• Some programmer pointed out that in order to show Google Map on simulator, GPU acceleration must be turned on.
  • Install necessary packages in SDK Manager in the Extras in addition to the Google APIs, SDK platform, and simulation image for targeted Android versions. The extra packages may look as follows.
  • The APP needs to refer to the google-play-services.jar library. A complete set of google-play-services.jar files are located in folder android_sdk_folder/extras/google/m2repository/com/google/android/gms/play-services/??.??.??, just rename the *.aar fils to *.zip and unzip them. Right click the APP project, select properties, click JAR Libraries, then browse to the jar library located in the extras/google/google_place_services/libproject/google-play-services_lib/libs folder, as follows. Some people recommend copying the jar file to local folder corresponding to the lib directory for the APP project. This will integrate the jar library into the compiled APP. Some programmers suggest using android update lib-project -p . --target android-17 command at .../extras/google/google_play_services/libproject/google-play-services_lib directory and then use Project|Rightclick|Properties|Libraries|Add to refer to the library folder. Also do the same for .../extras/android/support/v7/appcompat.
  • Use SDK Manager through Tools|Manage add-on sites menu and add as user defined sites.
  • Install packages including, and Then the Google Maps Mobile SDK for Work will show up in available packages Extras of Package by first downloading these files from, or better search for the right version from or, and copy them to Android SDK's platform-tools folder. Start the emulated device, then in terminal, run adb remount to make system writable, adb install, adb install and adb install, wait for success messages. It's possible that the emulator may have existing packages, use adb install -r ...apk. Use adb to find options of adb command. Use adb shell, and then su command, then pm list packages to find installed packages, pm uninstall a_package to uninstall.
  • Install packages including GoogleServicesFramework.apk, GoogleLoginService.apk and Phonesky.apk. Download these APPs like the way for the vending, gms and maps. These are system APPs that needs to be granted access and pushed with the following terminal shell commands: (0) from terminal, increase emulator ROM space by running shell command emulator -avd your-avd-device -partition-size 512 -no-boot-anim and then adb shell mount -o remount -t yaffs2 /dev/block/mtdblock0 /system (1) adb remount (2) adb shell chmod 777 /system/app/ (3)adb push GoogleServicesFramework.apk /system/app/, adb push GoogleLoginService.apk /system/app/, adb push Phonesky.apk /system/app/. With this and the previous step, just click Google Play in the emulator, set up gmail account carefully. Make this system change persistent by using mkfs.yaffs2 tool to create a system image (adb push mkfs.yaffs2, adb shell mkfs.yaffs2 /system /sdcard/system-new.img) and pull the created system image (adb pull /sdcard/system-new.img) and save it as ../avd/avdname.avd/system-qemu.img. But this mkfs.yaffs2 method doesn't work for me and the created system image file is smaller than the default system.img.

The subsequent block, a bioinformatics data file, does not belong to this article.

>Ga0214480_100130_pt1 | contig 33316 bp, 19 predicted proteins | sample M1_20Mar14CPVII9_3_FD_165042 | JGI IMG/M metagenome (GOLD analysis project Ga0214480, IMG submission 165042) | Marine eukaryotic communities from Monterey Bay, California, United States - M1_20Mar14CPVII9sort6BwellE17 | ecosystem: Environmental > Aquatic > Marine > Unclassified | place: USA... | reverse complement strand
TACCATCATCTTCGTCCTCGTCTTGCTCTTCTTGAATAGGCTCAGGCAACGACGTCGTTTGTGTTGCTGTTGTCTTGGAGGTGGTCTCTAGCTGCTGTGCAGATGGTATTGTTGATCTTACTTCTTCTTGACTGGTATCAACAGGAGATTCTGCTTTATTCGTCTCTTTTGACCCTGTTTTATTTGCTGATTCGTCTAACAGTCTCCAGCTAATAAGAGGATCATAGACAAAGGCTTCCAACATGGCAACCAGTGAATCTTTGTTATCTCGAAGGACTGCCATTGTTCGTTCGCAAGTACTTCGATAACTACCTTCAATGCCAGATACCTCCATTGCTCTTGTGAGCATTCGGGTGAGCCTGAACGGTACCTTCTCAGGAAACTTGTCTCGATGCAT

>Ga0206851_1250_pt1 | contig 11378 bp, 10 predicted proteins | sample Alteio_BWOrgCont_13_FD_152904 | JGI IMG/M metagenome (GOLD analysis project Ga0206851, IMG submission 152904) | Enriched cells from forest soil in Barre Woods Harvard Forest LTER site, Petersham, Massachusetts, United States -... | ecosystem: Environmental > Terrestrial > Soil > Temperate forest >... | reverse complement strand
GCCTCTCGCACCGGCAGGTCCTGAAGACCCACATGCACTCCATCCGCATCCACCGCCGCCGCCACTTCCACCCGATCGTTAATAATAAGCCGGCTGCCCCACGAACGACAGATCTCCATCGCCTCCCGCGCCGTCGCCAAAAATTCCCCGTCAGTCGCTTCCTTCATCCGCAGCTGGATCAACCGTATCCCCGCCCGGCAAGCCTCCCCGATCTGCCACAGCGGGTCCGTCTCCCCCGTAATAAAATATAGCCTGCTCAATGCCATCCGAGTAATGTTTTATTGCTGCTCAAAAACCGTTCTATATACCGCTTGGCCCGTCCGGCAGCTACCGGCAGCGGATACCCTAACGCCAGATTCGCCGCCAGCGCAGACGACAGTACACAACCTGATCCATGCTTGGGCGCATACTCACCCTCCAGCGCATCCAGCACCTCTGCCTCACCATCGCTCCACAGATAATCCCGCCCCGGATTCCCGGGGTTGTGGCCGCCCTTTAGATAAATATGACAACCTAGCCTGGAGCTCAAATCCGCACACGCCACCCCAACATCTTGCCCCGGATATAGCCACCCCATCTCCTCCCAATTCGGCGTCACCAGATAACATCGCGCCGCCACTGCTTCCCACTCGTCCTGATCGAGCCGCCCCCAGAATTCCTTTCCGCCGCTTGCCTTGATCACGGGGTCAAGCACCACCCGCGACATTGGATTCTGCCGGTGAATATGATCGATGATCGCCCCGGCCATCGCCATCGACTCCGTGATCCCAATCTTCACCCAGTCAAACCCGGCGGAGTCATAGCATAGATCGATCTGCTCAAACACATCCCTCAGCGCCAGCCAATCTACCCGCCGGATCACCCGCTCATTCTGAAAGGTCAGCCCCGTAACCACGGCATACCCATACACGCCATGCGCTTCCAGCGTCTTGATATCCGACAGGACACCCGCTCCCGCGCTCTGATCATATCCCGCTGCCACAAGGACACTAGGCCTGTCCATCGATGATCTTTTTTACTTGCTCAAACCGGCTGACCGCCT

• The simplest method to make changes to /system persistent is to copy the temporary image file in the form of /tmp/android-????/emulator-???? file to the ~/.android/avd/....avd/system.img (of course save the original image file). (a) run emulator -avd your-avd-device -partition-size 512 -no-boost-anim (of course load 32-bit sfs first), /tmp/android-root/emulator-?????? will show up (b) adb shell mount to check what is mounted as /system in simulated device, it is /dev/block/mtdblock0 for /system yaffs2 ro for example (c) adb remount /dev/block/mtdblock0 /system yaffs2 rw 0 0 to make /system writable (d) push necessary files to /system subfolders, the emulator-?????? file will grow in size (d) copy the emulator-?????? file before closing emulator. (e) copy the emulator-?????? to ~/.android/avd/avdname.avd/system-qemu.img. Next time the emulator is started, the change in /system will be saved, and no /tmp/android-root/emulator-?????? will be available. I guess that the easiest way of making persistent change to system is to copy original system.img that came with android SDK as ~/.android/avd/avdname.avd/system-qemu.img, then everything done to the /system will be saved in system-qemu.img, and will be used for next invocation of emulator.